The Reut Institute, a non-partisan and non-profit organization, is based in Tel Aviv, Israel that helps to shape policy in the region. The group set up Israel’s first open source 3D printing lab late last year in Tel Aviv. But now, the latest initiative from the institute, called XLN (Cross-Lab Network), aims to deploy a network of similar set-ups or Communal Tech Spaces, right across Israel. The Reut website states the goal is to establish these tech spaces “from the far south to the far north, so that Israel’s periphery will have access to 3D printers now.”
Roy Keidar, CEO of The Reut Institute told ISRAEL21c recently: “Our vision is for Israel to lead the coming revolution of self-manufacturing to make an indelibly Israeli and Jewish contribution to the future of humanity.”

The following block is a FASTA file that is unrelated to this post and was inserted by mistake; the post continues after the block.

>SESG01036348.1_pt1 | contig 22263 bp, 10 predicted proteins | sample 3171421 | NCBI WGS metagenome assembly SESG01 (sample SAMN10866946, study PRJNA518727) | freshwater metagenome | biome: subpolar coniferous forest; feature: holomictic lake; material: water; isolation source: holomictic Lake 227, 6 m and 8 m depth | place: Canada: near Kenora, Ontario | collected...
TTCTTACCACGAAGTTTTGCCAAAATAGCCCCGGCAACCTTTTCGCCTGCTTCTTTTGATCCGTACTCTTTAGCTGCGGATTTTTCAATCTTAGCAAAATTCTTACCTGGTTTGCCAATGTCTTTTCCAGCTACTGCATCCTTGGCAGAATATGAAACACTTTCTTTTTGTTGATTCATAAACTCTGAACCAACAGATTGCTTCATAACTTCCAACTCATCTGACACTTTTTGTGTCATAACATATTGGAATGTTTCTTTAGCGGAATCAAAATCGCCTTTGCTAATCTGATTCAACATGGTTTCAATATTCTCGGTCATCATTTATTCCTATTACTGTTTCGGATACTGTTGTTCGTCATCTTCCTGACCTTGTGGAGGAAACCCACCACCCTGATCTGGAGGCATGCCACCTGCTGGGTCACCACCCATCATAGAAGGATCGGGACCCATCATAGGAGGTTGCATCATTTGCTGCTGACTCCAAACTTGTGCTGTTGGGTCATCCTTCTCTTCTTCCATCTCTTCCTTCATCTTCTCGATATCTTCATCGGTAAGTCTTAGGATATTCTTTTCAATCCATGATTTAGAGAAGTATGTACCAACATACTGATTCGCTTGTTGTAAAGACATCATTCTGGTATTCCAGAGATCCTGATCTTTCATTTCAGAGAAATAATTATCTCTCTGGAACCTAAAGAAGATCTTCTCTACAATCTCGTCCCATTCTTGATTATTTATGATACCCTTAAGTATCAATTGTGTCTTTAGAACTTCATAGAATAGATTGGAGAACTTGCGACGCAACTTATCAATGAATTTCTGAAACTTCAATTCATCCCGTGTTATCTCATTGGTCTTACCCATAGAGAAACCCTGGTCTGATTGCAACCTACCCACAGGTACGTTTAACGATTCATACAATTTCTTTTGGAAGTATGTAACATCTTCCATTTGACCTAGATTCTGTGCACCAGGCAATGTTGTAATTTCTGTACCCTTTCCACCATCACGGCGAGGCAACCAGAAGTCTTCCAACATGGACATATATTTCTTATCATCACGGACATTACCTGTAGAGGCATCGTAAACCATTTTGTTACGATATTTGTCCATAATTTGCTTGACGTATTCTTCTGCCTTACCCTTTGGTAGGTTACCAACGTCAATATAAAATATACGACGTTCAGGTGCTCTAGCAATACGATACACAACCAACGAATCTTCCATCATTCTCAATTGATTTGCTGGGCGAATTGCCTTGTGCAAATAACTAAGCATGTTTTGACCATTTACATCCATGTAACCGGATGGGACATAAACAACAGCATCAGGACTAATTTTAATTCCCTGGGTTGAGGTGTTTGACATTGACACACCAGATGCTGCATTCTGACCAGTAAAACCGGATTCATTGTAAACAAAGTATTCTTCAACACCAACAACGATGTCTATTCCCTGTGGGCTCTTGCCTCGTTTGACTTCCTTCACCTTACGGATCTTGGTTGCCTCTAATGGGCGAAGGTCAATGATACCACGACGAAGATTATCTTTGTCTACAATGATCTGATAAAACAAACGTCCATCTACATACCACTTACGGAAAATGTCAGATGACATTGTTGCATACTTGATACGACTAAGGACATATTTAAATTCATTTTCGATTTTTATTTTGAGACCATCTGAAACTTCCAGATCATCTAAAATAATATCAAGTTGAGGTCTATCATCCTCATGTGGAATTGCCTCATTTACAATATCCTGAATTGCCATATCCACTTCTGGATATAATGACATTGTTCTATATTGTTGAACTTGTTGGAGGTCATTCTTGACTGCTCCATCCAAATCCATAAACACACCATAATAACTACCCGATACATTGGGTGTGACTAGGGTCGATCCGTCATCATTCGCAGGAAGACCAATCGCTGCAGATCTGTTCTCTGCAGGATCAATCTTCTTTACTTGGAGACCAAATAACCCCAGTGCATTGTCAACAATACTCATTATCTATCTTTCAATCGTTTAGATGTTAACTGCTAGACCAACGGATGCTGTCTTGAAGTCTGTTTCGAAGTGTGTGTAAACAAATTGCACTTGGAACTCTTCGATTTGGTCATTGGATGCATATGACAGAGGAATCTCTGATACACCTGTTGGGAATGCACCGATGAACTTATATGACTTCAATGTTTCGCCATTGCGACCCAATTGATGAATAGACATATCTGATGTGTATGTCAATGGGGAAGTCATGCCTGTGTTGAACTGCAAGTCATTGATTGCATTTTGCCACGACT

The belief and passion in the good that 3D printing can do is a key driver for Keidar, even while acknowledging the darker side:
“Every technology that you can use for good can be used for bad. We have to create broad technological literacy in this area, to groom leadership and to focus this revolution, and to do it in a way that is inclusive. XLN is not about making a printer but making sure we’re at the forefront of the self-manufacturing revolution. We are opening physical spaces that can serve as a place to educate the Israeli public and develop the kind of leadership that evolves to startups and companies.”
The latest Israeli CTS has opened in Haifa, with further plans to open more in Bat Yam’s Design Terminal, Kiryat Shmona, Shlomi, Jerusalem, Eilat and Safed.
Source: Reut Institute